The all new "true crime" case of Fargo's new chapter travels back to 1979 in Sioux Falls, South Dakota and Luverne, Minnesota, where a young State Police Officer Lou Solverson, recently back from Vietnam, investigates a case involving a local crime gang and a major Mob syndicate. Helping him piece things together is his father-in-law, Sheriff Hank Larsson. The investigation will lead them to a colorful cast of characters that includes Karl Weathers, the town lawyer of Luverne, Minnesota. A Korean War vet, Karl is a flowery drunk blessed with the gift of gab and the eloquence of a true con artist. Joe Bulo, the front man for the northern expansion of a Kansas City crime syndicate. The new face of corporate crime, Joe's bringing a Walmart mentality to small town America. His number two is Mike Milligan. Part enforcer, part detective, Mike is always smiling - but the joke is usually on you. Bulo and his crew have their sights set on the Gerhardt crime family in Fargo, currently led by ...Written by
The Gerhardts' house in season two is the same house that appears on AMC's Hell on Wheels (2011) as Brigham Young's house. See more »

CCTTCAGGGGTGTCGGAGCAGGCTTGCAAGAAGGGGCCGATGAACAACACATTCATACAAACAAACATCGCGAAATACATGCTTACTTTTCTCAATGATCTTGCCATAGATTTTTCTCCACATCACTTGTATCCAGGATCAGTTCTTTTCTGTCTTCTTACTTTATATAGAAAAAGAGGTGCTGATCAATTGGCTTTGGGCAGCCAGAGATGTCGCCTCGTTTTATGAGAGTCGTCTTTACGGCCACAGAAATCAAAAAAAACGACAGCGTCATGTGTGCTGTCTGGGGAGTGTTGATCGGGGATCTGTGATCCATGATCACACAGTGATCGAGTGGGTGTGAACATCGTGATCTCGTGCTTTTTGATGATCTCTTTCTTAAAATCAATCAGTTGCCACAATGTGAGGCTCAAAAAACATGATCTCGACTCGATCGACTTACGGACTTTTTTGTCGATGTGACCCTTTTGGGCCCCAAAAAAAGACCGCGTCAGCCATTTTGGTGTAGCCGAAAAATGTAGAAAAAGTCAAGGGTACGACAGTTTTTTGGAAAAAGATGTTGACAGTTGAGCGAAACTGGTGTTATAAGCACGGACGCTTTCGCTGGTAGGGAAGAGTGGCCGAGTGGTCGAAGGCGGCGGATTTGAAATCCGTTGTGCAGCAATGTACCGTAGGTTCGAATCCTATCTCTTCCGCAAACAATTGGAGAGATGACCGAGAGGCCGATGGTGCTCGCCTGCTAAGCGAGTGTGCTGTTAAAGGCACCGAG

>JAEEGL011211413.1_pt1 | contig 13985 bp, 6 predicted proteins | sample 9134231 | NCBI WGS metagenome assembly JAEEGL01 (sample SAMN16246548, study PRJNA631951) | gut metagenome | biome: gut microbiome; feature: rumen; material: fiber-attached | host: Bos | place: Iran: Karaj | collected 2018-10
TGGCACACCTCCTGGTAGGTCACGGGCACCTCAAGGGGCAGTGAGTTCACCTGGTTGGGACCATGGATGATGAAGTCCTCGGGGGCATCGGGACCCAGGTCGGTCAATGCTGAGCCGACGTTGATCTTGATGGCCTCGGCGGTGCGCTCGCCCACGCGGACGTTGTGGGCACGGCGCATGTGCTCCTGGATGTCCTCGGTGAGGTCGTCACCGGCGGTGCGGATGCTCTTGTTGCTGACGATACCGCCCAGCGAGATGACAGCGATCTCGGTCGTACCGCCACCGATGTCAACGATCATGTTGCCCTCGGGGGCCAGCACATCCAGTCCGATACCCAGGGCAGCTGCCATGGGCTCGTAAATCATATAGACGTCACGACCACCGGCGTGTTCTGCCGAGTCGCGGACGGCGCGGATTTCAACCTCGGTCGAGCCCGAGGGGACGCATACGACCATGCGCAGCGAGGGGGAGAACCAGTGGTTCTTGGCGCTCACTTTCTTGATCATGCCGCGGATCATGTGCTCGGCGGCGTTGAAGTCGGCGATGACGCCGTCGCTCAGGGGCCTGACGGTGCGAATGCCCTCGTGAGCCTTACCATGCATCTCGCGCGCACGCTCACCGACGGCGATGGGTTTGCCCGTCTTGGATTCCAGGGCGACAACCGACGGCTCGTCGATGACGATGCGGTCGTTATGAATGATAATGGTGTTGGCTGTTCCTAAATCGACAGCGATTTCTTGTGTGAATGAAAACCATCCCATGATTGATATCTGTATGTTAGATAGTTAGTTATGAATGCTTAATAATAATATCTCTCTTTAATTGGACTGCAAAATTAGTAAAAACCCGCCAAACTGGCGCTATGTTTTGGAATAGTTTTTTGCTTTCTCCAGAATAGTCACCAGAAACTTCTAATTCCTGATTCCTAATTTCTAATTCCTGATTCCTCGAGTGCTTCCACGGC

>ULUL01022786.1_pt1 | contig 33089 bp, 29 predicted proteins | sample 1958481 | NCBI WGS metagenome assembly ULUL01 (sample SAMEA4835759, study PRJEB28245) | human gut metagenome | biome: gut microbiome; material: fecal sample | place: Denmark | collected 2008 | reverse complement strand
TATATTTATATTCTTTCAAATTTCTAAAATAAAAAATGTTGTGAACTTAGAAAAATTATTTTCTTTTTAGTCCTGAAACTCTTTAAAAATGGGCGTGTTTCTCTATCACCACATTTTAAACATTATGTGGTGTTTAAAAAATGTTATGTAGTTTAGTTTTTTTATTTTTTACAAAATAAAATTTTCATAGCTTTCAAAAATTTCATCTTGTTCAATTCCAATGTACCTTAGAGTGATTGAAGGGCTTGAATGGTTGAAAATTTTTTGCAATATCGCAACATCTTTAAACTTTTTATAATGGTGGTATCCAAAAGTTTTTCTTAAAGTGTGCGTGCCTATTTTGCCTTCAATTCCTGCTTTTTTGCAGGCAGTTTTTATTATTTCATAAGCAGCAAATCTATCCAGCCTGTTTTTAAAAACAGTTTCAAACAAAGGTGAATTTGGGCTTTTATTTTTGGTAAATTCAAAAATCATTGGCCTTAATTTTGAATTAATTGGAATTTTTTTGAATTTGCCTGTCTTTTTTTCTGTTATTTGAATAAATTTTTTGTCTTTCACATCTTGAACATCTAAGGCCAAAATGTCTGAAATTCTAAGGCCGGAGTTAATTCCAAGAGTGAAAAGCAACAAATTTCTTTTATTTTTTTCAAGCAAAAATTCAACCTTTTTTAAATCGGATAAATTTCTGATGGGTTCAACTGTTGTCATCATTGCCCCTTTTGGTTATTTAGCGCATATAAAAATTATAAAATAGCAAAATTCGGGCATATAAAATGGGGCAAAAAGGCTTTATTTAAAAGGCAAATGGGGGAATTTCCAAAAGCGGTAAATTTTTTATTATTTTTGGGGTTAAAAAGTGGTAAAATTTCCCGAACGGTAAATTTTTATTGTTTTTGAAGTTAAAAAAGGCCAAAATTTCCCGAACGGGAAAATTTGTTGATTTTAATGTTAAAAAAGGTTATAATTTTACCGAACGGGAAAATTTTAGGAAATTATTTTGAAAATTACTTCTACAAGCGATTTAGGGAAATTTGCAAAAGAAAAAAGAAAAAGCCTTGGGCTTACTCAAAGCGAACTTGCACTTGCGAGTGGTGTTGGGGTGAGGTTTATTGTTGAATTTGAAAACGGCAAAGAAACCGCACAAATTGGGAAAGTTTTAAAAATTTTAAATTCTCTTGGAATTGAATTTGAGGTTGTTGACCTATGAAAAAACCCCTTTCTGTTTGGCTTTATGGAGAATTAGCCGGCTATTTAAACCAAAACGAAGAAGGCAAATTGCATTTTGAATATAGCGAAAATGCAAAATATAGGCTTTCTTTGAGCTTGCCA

The Bemidji police car fleet exclusively comprises vehicles built in the 1990s - some of which date back to 1992. Given the high mileage, intensive use and harsh Minnesota weather, it's highly unlikely that any of these vehicles would remain in service in 2006, let alone an entire fleet. See more »
The premiere episode of the 10 part mini series for Fargo is off to an overwhelming start. I was filled with joy to first discover the Coen Bros. masterpiece Fargo was set to be remade with characters and setting reminiscent of its predecessor. Conversely I was a little hesitant as Fargo was notorious for encapsulating a dark, sardonic environment bursting with near bravure acting, and this mini series may taint the well known image it has created.
But I immediately put those fears to rest when Fargo shed its light onto the screen. We are drawn to a similar snow filled landscape that is covered in a perpetual array of white desolation in the first scene, which draws inspiration from the environment created by the cinematography of the original Fargo.
What really was a show stopper for me was the acting and the witty dialogue that encompassed both a dark yet humorous tone. We are introduced to Martin Freeman who plays the role of Lester, a dim witted, quirky insurance salesmen who's peculiar movements jitter across the screen. The body language and accent strongly resemble Jerry Lundegaard. Billy Bob Thornton does a fantastic job as a dark remorseless figure capable of brutal violence at any moment, just his speeches are cringe worthy.
If Fargo continues the next episodes to come as pleasing as the first, we're in for a real treat.
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